1. Chris Cox runs your newsfeed.
In the earliest days of Facebook, the newsfeed was essentially a “bunch of knobs” that Facebook’s employees turned to figure out what users should see when they logged in. Today, the newsfeed team has a few dozen people on it, led by Cox and lead engineers like Lars Backstrom — and for the most part, it’s now done algorithmically.
3. Andrew “Boz” Bosworth is in charge of the ads you see on Facebook.
Known affectionally as “Boz,” Bosworth is the product group lead for ads — meaning he oversees engineering, design, and product on the ads front.
He leads up Facebook’s big effort to find ways to make money and establish itself as a real business following the company’s massive shift in focus to mobile devices. Under Boz, the company has developed a number of new advertising schemes, such as Mobile App Install ads and highly successful ads in the newsfeed — the ads most Facebook users see on a daily basis.
4. Eddy Cue is in charge of all of Apple’s iPhone services, like Maps.
Following the disastrous release of Apple Maps, Eddy Cue took an increasingly large role over online services — like iTunes and iCloud — at Apple and became internally known as the company’s “Mr. Fix It.” His importance continued to increase when Scott Forstall left the company following the Maps fiasco.
5. Meanwhile, Craig Federighi is in charge of the rest of your iPhone.
Along with Cue, Federighi gained an increasing share of importance at Apple when he took over the company’s software division. He was one of several stars in the design of the new iPhone operating system.
Instead of the “skeumorphic” design led by Forstall — which was supposed to look and emulate real-world objects like note pads and casino tables — the new operating system has a distinctive modern feel to it.
7. Kevin Weil decides what the ads on Twitter look like.
The point-man for Twitter’s rising advertising platform, Weil is the man that is in charge of the ad products that end up in a Twitter feed. He’s described as “the Sam Lessin of Twitter ads.”
8. Amit Singhal is determining what shows up in your Google search results.
Singhal, a distinguished fellow at Google, is not just charged with making sure the search results for Google’s search — its most widely known product — are relevant. Part of Google’s new era of search is building out the “Knowledge Graph,” which basically returns direct answers for questions or searches like “distance to the moon.”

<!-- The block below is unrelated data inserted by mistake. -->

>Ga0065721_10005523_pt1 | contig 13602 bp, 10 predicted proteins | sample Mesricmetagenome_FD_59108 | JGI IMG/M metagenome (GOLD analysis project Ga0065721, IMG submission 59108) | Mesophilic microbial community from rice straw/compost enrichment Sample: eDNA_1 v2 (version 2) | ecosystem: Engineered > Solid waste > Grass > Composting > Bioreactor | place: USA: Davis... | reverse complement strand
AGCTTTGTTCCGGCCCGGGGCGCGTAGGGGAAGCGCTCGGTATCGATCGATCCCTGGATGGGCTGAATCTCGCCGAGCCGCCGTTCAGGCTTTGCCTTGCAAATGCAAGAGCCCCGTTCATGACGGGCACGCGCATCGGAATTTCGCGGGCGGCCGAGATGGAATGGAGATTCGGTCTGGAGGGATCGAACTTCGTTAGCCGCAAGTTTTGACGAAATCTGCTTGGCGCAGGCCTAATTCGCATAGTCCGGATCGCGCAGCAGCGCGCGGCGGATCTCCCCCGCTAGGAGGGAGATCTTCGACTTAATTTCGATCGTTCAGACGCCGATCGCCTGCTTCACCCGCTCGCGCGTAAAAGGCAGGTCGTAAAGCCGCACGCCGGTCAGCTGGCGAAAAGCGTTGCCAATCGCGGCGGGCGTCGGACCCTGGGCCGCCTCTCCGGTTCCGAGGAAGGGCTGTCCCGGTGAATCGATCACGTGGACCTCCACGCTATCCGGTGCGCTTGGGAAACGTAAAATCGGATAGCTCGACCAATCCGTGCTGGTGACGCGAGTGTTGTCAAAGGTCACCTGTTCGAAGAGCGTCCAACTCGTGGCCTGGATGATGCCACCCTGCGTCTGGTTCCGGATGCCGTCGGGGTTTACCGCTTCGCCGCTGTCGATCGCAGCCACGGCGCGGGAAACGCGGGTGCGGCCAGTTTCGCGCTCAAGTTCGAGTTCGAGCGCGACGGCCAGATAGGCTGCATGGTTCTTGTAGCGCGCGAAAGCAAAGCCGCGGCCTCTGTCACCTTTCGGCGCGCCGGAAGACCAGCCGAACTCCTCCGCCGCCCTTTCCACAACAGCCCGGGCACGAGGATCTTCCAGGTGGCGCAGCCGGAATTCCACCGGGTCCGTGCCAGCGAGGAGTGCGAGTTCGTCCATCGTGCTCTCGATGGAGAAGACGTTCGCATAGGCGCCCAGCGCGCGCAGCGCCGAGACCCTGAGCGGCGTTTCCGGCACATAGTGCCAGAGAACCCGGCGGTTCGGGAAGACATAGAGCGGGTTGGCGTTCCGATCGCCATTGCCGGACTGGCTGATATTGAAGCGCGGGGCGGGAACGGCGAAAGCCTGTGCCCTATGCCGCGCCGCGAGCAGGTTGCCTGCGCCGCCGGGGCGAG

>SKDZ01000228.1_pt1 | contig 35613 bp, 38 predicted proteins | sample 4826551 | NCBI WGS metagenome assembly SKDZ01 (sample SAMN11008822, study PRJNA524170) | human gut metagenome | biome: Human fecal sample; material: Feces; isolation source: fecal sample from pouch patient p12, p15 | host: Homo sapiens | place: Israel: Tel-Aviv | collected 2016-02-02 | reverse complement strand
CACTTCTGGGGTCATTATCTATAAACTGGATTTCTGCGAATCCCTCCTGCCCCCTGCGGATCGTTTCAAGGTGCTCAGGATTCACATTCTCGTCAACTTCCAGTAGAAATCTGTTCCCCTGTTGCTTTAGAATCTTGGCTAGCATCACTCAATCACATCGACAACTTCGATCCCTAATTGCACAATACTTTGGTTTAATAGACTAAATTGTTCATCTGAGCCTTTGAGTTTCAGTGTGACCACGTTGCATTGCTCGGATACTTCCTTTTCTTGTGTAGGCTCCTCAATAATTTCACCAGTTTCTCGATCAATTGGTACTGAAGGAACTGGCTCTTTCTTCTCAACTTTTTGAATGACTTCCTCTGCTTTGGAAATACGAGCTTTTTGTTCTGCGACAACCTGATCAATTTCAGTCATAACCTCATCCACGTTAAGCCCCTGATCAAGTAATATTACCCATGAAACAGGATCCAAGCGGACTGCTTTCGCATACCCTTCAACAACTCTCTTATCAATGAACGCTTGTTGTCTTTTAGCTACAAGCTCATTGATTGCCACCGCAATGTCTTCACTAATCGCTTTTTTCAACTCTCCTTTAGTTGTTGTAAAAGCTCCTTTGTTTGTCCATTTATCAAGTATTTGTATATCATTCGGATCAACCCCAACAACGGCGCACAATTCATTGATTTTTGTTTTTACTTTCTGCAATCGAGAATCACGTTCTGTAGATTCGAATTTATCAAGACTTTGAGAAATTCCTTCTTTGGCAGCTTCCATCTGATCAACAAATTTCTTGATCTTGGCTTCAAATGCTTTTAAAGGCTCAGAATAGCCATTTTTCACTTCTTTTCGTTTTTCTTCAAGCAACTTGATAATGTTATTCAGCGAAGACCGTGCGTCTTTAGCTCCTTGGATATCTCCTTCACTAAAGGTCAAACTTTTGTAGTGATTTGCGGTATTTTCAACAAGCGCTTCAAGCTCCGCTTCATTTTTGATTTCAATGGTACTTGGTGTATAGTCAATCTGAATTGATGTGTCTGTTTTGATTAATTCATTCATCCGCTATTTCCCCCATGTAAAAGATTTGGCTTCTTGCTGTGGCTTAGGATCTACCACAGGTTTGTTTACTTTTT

With the emergence of “Google Now,” a context-aware predictive search algorithm that Google is building out, the technological problem Singhal now tackles is enabling Google to answer questions users are — literally, with their voices — asking their devices.
9. Susan Wojcicki’s team decides what ads you see on Google.
There is a saying at Google that goes along the lines of, “what Susan wants, Susan gets.”
That’s because Wojcicki is in charge of the lion’s share of Google’s revenue — of which more than 90% comes from advertising. Google’s business, unlike others like Apple, scales to the number of users that are accessing the Internet and are able to interact with ads.
10. Salar Kamangar is running a fortress of cat videos and memes at YouTube.
Prior to taking over YouTube, Kamangar was vice president of Google’s web applications, including Gmail and Talk, and also worked on Google’s monetization products. Now, YouTube is one of the top destinations on the Web, and serves as one of the highest-potential products Google has in its arsenal.
11. Jason Wilson is the mastermind behind Pinterest’s design.
In addition to designing Pinterest’s first iPad app, he was in charge of the site’s big redesign. He was previously a designer at both Facebook and Apple. Most recently, Wilson worked with Lytro, a piece of camera technology that takes a photo that can be embedded on the Web and refocused at any point.
12. Tommy Palm is the reason you can’t put Candy Crush down.
In an interview with Valleywag, Palm swears that there is “no evil scheme behind” the highly addictive and highly successful smartphone game Candy Crush Saga. Palm started programming games for Commodore 64 back in 1986 as a hobby, the company says.
He is King.com’s “games guru” and helped lead Candy Crush to tens of millions of players. The company is also reportedly planning an initial public offering off the success of its games — a stark contrast to some other gaming companies like Zynga, which is finding itself struggling to turn around.
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